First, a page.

Yesterday Duke School of Law professor James Coleman at Huffington Post began:
The United States has one of the best criminal justice systems on earth; in practice, however, there are two systems. One system, the one that tried former Senator Ted Stevens, seeks justice. The other system, the one to which the public is largely indifferent, is the one in which the kind of misconduct that freed Mr. Stevens is both common and tolerated.Professor Coleman overgeneralizes when he says the “system” that tried Stevens was seeking “justice.”
Parts of the “system” appear to have done that; but other system parts – the prosecutors – during both the pre-trial and trial periods were so malfeasant that the trial judge was forced to throw out the jury verdict of guilty on multiple counts.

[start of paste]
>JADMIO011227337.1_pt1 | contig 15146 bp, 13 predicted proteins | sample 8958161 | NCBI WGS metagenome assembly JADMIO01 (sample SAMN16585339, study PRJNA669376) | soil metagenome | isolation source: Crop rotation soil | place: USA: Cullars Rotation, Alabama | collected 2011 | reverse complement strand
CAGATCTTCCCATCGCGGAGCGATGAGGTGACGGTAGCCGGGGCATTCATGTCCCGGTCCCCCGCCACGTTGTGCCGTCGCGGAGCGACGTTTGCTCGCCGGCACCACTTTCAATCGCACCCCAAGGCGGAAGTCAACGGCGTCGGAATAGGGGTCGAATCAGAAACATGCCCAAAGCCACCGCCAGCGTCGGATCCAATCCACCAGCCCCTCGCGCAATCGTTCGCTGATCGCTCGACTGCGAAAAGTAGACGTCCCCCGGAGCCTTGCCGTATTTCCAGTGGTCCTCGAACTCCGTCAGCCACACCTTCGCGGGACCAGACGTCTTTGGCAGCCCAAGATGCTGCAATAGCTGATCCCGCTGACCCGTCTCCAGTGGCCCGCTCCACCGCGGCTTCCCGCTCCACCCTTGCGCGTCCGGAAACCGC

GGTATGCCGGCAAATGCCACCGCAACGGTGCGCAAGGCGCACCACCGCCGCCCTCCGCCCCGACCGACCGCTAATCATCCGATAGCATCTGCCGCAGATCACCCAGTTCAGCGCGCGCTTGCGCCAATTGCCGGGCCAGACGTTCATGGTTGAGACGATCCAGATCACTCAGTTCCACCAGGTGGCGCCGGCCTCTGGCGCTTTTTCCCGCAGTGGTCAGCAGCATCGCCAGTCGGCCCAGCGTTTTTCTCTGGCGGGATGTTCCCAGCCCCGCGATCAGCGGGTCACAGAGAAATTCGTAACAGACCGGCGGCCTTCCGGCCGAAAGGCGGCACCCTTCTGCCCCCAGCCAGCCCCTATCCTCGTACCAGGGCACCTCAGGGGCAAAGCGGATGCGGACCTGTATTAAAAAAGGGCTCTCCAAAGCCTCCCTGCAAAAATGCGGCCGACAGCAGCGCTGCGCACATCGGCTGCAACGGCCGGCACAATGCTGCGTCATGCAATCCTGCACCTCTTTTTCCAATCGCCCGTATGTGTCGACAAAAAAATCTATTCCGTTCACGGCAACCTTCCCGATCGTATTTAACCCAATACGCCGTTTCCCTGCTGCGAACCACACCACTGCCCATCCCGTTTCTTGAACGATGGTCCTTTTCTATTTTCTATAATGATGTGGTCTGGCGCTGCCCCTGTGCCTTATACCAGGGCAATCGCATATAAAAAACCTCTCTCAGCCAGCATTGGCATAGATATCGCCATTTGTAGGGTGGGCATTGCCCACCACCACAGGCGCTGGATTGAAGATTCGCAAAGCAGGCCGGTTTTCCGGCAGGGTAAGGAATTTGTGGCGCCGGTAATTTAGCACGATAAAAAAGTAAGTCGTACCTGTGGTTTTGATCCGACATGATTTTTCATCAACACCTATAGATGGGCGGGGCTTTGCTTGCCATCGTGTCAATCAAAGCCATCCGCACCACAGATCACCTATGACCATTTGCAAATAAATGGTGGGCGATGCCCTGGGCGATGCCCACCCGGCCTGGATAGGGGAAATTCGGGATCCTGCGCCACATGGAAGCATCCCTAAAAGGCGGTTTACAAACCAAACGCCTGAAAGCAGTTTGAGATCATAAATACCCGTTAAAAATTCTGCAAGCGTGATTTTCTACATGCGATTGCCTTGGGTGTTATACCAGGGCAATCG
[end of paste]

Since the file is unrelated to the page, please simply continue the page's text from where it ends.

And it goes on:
Attorney general Holder now says the case is so tainted the government won’t seek a retrial.
Coleman has a good deal to say not only about the Stevens case, but also the Duke/Durham frame-up attempt.
I disagree with some of what Coleman says about the frame-up attempt, but that's for another day.
Liestoppers Meeting has the full text of Coleman’s post here followed by, as of 10:30 AM ET, an extremely well-informed, incisive string of comments